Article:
I had a hard time understanding her accent and with the dog and boys and squeaky van it was a little awkward ride.  She was so warm and welcoming though and her children were great.  I was anxious to see where she lived and if what I was picturing in my head matched reality.  I was a little off.  It was more beautiful than I could have imagined.
The small town of Bridport.  In between green hills and a
sunny sea.  
   Veronica owned a 200 year old farm house with back gardens split between four large terraced areas.  From her back patio you could see out to the sea.  Breathtaking.  I got a quick tour of her home then she led me down to the caravan at the bottom of the property where I would stay.  It was really cute!  A step up from camping in a tent but still felt a little like "roughing it."  The bed was surprisingly comfortable and there was a woodburning stove in the middle.  She showed me how to work the gas burner to make tea and cook myself some meals.
My home away from home.  An old caravan, much used, much
loved and "home" to many visitors before me. 

The living room/dining room in the caravan.
The shelves were stocked with food for me and
Veronica made sure I was well fed.  
    Veronica is an artist and off to one side of her land she build an amazing studio.  In the summer she would rent out her home then her and her boys would move into the studio for the time.  While I was there she held an art class and offered me the space while it wasn't in use.  It was marvelous and I was completely envious.  That little porch looked right out to the sea and the pastures below.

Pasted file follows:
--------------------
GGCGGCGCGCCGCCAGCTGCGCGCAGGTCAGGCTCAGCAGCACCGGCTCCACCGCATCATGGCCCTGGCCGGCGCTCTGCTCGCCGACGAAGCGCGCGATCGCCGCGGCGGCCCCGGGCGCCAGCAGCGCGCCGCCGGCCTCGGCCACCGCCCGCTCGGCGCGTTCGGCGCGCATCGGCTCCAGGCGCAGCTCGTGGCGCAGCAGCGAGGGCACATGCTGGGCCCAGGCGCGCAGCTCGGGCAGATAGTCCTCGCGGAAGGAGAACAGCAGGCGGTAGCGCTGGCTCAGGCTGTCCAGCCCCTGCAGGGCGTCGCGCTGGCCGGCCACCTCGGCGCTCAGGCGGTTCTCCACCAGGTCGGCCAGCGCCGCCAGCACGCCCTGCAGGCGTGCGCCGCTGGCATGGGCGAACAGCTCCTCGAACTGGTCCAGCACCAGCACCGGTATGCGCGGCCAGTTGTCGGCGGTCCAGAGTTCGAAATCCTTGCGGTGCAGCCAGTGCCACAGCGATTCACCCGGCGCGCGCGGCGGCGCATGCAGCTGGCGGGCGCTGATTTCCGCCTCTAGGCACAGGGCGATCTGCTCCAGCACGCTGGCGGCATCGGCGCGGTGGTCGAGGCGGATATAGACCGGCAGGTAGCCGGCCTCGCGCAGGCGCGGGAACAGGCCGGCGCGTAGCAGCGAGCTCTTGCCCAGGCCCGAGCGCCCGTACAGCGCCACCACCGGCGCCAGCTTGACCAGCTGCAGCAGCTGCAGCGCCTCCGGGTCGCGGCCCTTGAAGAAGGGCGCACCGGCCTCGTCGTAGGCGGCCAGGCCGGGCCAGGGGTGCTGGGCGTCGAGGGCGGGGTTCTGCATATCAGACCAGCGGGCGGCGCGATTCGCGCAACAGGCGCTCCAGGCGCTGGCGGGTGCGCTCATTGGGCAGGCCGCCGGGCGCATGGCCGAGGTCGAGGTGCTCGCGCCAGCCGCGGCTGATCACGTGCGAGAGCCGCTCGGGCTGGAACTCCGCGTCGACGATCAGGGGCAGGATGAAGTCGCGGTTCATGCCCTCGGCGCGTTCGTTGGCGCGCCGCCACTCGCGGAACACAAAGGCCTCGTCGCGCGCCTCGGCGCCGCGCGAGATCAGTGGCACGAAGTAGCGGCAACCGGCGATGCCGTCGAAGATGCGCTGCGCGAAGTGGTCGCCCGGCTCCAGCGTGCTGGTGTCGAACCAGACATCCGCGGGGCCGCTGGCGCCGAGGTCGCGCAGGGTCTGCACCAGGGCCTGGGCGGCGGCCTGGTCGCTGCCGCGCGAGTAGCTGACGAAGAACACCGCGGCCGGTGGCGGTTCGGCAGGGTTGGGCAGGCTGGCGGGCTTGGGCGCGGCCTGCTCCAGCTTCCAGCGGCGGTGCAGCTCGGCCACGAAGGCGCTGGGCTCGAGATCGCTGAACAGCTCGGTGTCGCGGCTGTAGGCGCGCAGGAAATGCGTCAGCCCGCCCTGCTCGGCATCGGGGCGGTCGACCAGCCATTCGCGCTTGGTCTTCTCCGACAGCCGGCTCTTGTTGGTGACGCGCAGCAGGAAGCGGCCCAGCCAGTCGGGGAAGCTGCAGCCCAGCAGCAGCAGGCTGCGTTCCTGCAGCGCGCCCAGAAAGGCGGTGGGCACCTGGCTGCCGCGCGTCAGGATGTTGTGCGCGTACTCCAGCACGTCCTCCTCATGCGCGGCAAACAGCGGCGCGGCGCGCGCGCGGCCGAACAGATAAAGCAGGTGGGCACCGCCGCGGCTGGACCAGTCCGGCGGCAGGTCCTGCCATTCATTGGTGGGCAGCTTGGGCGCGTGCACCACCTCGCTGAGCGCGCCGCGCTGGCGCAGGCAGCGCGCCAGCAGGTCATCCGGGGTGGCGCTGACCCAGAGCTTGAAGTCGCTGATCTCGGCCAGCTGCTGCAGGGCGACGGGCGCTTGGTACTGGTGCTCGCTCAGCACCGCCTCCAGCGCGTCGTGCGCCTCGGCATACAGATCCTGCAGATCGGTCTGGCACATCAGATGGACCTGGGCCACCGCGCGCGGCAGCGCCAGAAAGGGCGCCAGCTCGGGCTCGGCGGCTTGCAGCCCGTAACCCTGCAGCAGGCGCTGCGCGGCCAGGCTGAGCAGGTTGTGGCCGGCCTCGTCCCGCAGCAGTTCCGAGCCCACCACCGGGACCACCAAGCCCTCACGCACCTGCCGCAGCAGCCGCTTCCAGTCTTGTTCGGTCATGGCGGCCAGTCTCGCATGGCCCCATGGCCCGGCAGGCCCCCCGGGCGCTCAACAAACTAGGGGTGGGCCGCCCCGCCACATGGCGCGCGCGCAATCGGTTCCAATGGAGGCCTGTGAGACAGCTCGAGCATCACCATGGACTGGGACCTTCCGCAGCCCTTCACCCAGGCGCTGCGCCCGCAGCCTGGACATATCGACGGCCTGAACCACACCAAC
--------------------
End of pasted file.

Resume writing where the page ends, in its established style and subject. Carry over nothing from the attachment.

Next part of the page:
The art studio.  Besides being a studio it also had a shower
and bath that I used along with a fridge and another stove.
Next time I visit I will be sure to bring some art supplies and
take Veronica up on the offer of using the space.  

The house seen from the last and bottom terrace.  So amazing but also
so much work.  On the level right above those stairs you can
sort of make out a little greenhouse to the left.  I worked on
clearing that out, weeding it, turning the compost and getting
it ready for planting.  On the other side, not visible in the photo,
was a large patch of garden that I also worked in.  This wasn't
quite a farm but rather a large family garden.  Of course it was all
organic and it may not have been a huge production but it
would feed people.   

     The first night there Veronica invited me to eat with her and her boys and a few friends that she invited over.  The meal; their pigs from last year.  This was the first time they had raised pigs then butchered them.  It was interesting to hear her talk about how they loved those pigs but then in the end had to kill them.   She seemed torn between loving those animals but also loving the fact that her family had a great meal to eat.  
    The dinner was interesting.  I listened in on their conversations about tree projects, music projects, farming and fruit trees.  Art, bookbinding and gardening.  Perfect.  The pork was roasting in the oven and when it came out it was delicious.  I was tired from traveling all day and everyone left early because it was a school night.  I headed down to the caravan in the dark.  It was a bit hard to sleep that night.  It was so quiet and dark out, I was so alone and a little unnerved about being in the middle of nowhere, without any doors to lock.  That night there was also some terrible winds and I could feel the whole caravan shake.  In my sleepy fog I thought for sure I was going to tip over and roll down the hill, taking out a few sheep on the way then splashing into the rough sea down below.